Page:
Even without a FIFA World Cup or European Championship final round, 2001 provided a feast of football, with FC Bayern München regaining their European Champion Club’s Cup title, Liverpool FC rejoining Europe’s elite and 15 European teams qualifying for the 2002 FIFA World Cup. Naturally, there were many fine individual displays too, and rather than impose our own “expert” selections of the top players of the year, uefa.com is asking the real experts, the site’s users, to vote for their Team of 2001. From now until 26 December, we will present the nominations for each of eleven playing positions and also for the coach of the year, with voting taking place until 30 December. The uefa.com users Team of 2001 will be announced on 31 December.
Oliver Kahn (FC Bayern München and Germany)
A safe pair of hands is central to the success of any side and the first name on the shortlist for uefa.com's goalkeeper of the year has to be Oliver Kahn, the last line of defence for both FC Bayern München and Germany. UEFA's goalkeeper of the year for the past three seasons, Kahn excelled again in 2001, leading Bayern to victory in the UEFA Champions League final where he foiled Valencia CF's Zlatko Zahovic, Amedeo Carboni and Mauricio Pellegrino in the decisive penalty shoot-out. An earlier save from Zahovic had forced the game into extra time so it was little surprise that Kahn also collected the man-of-the-match award in the San Siro stadium that night. His efforts later earned him both UEFA's award for best goalkeeper of 2000/01 and its Fair Play award for his gesture of commiseration at the end of the final to his distraught Valencia counterpart Santiago Cañizares. His consistent excellence is illustrated by Bayern's record in last season's tournament: they conceded only nine goals en route to capturing the European crown. The 32-year-old - whose formidable physique is matched by a steely self-assurance unlikely to be too dented by England's five goals in September's 2002 FIFA World Cup qualifier in Munich- also picked up his fourth 1. Bundesliga medal this year.
Santiago Cañizares (Valencia CF and Spain)
As mentioned above, on the opposing side in last May's Champions League final was the Spanish international Cañizares. Like Kahn, Cañizares produced some spectacular stops that May evening - blocking a Mehmet Scholl penalty with his legs in the first half and then denying Patrik Andersson in the shoot-out. Saving penalties is a happy habit for the 31-year-old who repeated the trick in the third round of this season's UEFA Cup, helping Valencia overcome Celtic FC in a shoot-out. The blond streaks in his hair and wild glint in his eye suggest a maverick and there is no doubt Cañizares is a player who thrives under pressure; he famously denied Denmark on his international debut as a substitute for the sent-off Andoni Zubizarreta in a decisive World Cup qualifier in 1993. An important team man, he kept ten clean sheets in 17 matches in last season's Champions League and will compete with Iker Casillas for a starting place for Spain in Korea/Japan next summer.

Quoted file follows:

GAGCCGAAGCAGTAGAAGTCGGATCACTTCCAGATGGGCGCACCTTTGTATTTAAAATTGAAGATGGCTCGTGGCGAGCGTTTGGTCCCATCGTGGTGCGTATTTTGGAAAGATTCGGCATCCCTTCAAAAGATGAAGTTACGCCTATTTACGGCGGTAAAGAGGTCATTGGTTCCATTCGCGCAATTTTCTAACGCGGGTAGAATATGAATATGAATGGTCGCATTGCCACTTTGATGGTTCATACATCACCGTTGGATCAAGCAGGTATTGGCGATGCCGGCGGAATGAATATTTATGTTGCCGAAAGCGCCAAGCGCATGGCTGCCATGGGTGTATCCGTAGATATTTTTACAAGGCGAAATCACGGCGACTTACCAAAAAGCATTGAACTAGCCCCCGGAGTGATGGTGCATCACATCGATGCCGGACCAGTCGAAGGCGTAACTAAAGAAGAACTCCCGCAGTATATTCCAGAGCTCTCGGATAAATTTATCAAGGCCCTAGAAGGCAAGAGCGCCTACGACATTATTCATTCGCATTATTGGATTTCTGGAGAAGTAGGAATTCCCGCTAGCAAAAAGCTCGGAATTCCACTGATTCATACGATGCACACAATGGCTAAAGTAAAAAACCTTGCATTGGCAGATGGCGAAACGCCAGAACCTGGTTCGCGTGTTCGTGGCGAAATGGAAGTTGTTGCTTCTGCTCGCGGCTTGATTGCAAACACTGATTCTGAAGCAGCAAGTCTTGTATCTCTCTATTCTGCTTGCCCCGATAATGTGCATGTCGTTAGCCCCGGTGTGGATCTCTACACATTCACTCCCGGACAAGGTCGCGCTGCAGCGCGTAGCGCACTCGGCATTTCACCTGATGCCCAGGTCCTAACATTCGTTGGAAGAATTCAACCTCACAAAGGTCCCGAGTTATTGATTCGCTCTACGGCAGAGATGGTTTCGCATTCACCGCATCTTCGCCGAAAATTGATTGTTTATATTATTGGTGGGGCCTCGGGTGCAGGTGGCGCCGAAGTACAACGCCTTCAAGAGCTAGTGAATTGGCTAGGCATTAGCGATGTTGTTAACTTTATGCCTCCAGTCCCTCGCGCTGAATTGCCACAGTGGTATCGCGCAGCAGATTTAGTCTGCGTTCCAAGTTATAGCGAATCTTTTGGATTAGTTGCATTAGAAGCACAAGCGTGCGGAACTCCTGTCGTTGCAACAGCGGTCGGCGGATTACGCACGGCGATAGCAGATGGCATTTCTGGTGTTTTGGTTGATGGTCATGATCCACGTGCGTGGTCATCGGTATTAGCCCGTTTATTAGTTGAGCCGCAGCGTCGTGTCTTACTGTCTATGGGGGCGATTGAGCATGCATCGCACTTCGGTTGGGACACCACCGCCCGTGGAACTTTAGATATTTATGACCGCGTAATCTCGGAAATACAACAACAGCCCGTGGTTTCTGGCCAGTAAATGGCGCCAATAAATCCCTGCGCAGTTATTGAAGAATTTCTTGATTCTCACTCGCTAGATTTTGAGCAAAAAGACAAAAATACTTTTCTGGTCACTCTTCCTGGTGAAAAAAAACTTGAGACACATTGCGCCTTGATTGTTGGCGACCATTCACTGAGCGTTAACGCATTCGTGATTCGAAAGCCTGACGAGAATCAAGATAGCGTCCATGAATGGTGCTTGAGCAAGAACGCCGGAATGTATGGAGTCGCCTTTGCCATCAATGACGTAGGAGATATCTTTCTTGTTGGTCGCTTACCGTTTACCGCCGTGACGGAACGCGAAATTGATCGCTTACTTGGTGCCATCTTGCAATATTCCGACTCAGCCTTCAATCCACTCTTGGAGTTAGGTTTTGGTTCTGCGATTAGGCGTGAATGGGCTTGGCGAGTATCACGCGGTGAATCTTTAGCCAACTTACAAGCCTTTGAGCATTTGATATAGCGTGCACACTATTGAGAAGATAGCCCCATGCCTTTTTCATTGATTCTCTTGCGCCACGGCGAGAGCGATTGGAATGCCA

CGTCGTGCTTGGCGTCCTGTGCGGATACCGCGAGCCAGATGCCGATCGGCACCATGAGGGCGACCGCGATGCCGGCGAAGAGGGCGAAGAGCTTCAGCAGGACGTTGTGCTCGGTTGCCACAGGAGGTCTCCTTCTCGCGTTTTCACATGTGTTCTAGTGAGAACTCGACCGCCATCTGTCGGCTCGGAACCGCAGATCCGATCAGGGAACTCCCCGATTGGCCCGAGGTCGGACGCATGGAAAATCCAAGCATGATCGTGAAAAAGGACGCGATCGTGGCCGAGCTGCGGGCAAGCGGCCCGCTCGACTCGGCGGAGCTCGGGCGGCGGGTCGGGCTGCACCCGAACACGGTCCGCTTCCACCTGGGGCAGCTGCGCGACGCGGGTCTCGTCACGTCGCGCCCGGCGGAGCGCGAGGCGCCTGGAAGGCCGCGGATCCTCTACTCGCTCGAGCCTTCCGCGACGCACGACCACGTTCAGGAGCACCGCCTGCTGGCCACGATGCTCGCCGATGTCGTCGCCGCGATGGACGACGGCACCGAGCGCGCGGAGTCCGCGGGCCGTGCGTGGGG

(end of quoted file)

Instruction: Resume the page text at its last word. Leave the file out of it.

Mickaël Landreau (FC Nantes Atlantique)
Mickäel Landreau is one of the goalkeeping union's bright young things. This product of the Nantes youth team made his first-team debut against SC Bastia aged just 17 - marking the occasion with a penalty save - and by the time of his 22nd birthday last May had captained the club to their first league title in six years. A first international cap followed against Australia in the FIFA Confederations Cup. Although Nantes have struggled in Le Championnat this term, Landreau's presence between the posts has been integral to their progress in the Champions League. Displaying the admirable maturity that earned him the Nantes armband when barely out of his teens (as well as the captaincy of the French Under-21 side), Landreau was beaten just three times in six first group stage games as the 'Canaris' topped Group D.
Petr Cech (AC Sparta Praha)
Landreau assumes near-veteran status next to AC Sparta Praha's 19-year-old keeper, Petr Cech. This towering teenager earned rave reviews for his displays in the summer's FIFA Under-20 World Championship in Argentina, not conceding a single goal in the group stage as the Czech Republic reached the last eight. His star has continued to rise - and at a dizzying pace. Since displacing Sparta No1 Michal Špit, Cech has received the call to join the Czech senior squad and spent the autumn keeping out some of Europe's best strikers in the Champions League. Some outstanding saves in Sparta's final European tie before the winter break - a 1-0 win at FC Porto - not only maintained the Czech champions' unbeaten away record in the competition but also secured his fifth clean sheet in eight matches.
Iker Casillas (Real Madrid CF and Spain)
Cech is treading a similar path to Real Madrid CF keeper Casillas, who enjoyed his own meteoric rise to prominence in the 1999/2000 campaign- which he began as third choice yet finished as a member of Madrid's Champions League-winning side. Now 20, Casillas shows no sign of slowing down and, after collecting his first Primera División winner's medal last May, was voted the best young player in Europe by Bravo magazine. A mistake in the Champions League semi-final defeat by Bayern - when he was beaten by a long-range Giovane Elber effort - underlined that he is still learning his trade, yet the errors are outweighed by the excellence. Some fine saves in Prague last month helped Madrid defeat AC Sparta Praha and take pole position in Group C ahead of the winter break. He also kept three clean sheets in five appearances as Spain qualified for the 2002 FIFA World Cup finals - a tournament that should provide his first taste of the international spotlight after warming the bench at EURO 2000™.